Kenya’s location and range of altitude and its climate, dominated by the Indian Ocean’s monsoon winds, have given rise to a diverse range of ecosystems. From lowland rainforest to savanna grassland, high-altitude moorland to desert, and coral reef to mangrove swamp, these zones provide equally varied habitats for its extraordinary fauna and flora. With few large rivers, Kenya’s riverine habitats are restricted, but those that exist – notably the Tana and the Athi-Galana-Sabaki – are extremely attractive to wildlife. The vast, relatively shallow expanse of Lake Victoria, fed mainly by rainwater rather than rivers, is low in nutrients, but ideal for papyrus beds and marshes, harbouring birds found nowhere elsewhere in Kenya.
Lowland forest and woodlands
West of the Rift Valley, the 240 square kilometres of the Kakamega Forest, and a few adjacent outliers, are examples of the “Guineo-Congolan” equatorial forest, usually found only in central Africa and home to many animal and plant species encountered nowhere else in Kenya. Beyond Kakamega, Kenya’s once widespread forests are now limited largely to the highlands, notably Mount Kenya and the Aberdare range, and to a much smaller extent the coast, where patches of old forest often correspond to the sacred groves or cultural villages of the Mijikenda, known as kaya.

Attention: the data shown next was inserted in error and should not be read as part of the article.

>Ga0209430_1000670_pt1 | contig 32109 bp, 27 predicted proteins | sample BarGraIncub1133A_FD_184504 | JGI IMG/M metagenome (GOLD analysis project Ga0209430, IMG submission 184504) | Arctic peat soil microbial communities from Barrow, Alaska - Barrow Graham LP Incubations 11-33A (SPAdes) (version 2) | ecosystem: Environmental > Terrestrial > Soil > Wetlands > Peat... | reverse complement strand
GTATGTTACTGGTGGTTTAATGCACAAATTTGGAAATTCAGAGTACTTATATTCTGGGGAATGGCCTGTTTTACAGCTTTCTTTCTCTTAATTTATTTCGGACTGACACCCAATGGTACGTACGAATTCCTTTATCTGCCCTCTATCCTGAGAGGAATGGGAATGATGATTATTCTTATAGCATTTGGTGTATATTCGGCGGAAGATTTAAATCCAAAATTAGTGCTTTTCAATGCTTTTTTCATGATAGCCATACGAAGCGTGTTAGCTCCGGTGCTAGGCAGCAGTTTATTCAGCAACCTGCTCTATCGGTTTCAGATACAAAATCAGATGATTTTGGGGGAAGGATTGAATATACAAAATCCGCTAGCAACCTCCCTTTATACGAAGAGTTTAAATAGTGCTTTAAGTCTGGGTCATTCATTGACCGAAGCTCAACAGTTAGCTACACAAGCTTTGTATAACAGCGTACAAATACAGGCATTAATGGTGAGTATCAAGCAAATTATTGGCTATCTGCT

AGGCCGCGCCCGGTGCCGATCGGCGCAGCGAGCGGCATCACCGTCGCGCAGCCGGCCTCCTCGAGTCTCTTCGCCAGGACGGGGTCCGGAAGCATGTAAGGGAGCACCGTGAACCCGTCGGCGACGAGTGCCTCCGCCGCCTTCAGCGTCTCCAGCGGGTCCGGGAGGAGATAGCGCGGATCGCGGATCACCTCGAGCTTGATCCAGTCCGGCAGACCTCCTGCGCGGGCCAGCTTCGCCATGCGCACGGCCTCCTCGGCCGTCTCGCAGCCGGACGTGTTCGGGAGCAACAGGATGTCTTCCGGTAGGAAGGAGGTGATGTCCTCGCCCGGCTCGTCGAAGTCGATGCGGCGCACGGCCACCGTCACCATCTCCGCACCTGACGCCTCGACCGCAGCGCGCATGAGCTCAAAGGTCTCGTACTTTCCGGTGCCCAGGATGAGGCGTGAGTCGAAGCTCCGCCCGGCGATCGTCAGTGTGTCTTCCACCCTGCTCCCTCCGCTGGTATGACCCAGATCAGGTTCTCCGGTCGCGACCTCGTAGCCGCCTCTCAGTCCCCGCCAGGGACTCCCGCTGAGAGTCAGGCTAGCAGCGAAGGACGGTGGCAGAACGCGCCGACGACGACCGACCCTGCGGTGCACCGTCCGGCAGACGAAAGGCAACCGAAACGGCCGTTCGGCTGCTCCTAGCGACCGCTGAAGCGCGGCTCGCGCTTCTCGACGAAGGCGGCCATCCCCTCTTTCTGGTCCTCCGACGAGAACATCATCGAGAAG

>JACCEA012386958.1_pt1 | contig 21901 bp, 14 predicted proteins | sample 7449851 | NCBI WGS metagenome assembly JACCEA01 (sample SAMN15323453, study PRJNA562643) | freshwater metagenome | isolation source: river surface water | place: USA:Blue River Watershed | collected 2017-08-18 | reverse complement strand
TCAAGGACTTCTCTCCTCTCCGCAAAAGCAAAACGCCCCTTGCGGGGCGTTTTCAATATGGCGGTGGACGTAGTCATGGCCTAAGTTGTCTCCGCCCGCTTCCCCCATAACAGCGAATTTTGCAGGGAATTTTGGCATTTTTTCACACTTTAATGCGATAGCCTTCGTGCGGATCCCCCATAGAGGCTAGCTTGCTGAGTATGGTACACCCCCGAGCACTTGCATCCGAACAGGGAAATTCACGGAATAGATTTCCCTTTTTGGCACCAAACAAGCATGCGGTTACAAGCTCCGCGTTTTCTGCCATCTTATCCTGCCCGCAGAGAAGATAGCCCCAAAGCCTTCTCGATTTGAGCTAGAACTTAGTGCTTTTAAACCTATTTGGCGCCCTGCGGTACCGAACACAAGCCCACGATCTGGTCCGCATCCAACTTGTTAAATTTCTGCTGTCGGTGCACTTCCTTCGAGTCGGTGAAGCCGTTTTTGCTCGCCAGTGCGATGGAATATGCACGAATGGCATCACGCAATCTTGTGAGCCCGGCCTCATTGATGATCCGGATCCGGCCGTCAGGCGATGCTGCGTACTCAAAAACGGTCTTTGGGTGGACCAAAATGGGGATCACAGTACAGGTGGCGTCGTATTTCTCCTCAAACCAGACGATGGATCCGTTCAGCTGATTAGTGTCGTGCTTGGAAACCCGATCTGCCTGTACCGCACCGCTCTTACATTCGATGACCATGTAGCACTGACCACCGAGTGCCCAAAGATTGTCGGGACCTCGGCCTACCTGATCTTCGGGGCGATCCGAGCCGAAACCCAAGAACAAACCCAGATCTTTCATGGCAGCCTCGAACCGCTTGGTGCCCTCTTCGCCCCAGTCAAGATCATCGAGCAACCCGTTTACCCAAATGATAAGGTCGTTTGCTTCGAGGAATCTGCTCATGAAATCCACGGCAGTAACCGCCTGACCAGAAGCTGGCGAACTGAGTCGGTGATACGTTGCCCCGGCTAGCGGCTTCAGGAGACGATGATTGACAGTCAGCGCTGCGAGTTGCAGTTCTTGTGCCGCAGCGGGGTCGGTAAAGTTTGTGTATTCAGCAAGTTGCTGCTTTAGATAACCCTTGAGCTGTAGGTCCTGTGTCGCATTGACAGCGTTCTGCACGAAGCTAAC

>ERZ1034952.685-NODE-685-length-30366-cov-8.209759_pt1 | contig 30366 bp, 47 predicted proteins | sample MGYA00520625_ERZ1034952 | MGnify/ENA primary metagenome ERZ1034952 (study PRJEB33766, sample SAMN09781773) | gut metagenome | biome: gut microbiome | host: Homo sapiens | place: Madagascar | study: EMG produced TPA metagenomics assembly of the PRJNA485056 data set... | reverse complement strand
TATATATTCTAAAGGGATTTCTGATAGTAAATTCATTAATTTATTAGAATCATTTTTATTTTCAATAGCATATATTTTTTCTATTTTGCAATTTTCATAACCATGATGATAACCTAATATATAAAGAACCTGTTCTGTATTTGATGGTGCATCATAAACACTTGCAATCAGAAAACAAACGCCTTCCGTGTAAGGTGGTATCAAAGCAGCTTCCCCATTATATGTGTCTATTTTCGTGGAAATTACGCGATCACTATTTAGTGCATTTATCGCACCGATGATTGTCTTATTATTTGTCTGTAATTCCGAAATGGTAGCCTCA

The wooded savanna of grassland with scattered trees – East Africa’s archetypal landscape – covers large areas of Kenya between about 1000m and 1800m. The main grasslands are in the Lake Victoria basin, which includes the Maasai Mara, and east and southeast of Mount Kenya, where the savanna is protected by the national parks of Meru and Amboseli and the better watered areas of Tsavo East and Tsavo West. Dry-season fires are quite common – whether natural or deliberately set to encourage new pasture with the first rain – and many of the often broad-leaved and deciduous trees are protected by their cork-like bark. The savanna of the Great Rift Valley is dotted with bird-rich lakes – ranging from freshwater Naivasha and Baringo to intensely saline Magadi and Bogoria – which act as a magnet for wintering migrants from Europe and northern Asia.
Starting just 30km inland from the Indian Ocean, a vast region known as the nyika – “wilderness” – stretches west across the drier areas of Tsavo East and West to the edge of the central highlands. Nyika is characterized by an impenetrably thick growth of stunted, thorny trees with scaly bark, such as acacias and euphorbias. Grey for most of the year, they sprout into a brilliant palette of greens during the rainy season. Where the land is lower than around 600m and there’s unreliable rainfall and strong winds, the vegetation is sparse and scrubby, with tufts of grass, scattered bushes and only occasional trees, mainly baobab and acacia. In these semi-arid areas, where much of the ground is bare and soil is easily removed by the wind, long droughts are common. Kenya’s true desert habitats are drier still, with very limited plant life and only dwarf trees and bushes. Large areas of northern Kenya consist of bare, stony or volcanic desert with thin, patchy grasses and the odd bush along seasonal watercourses.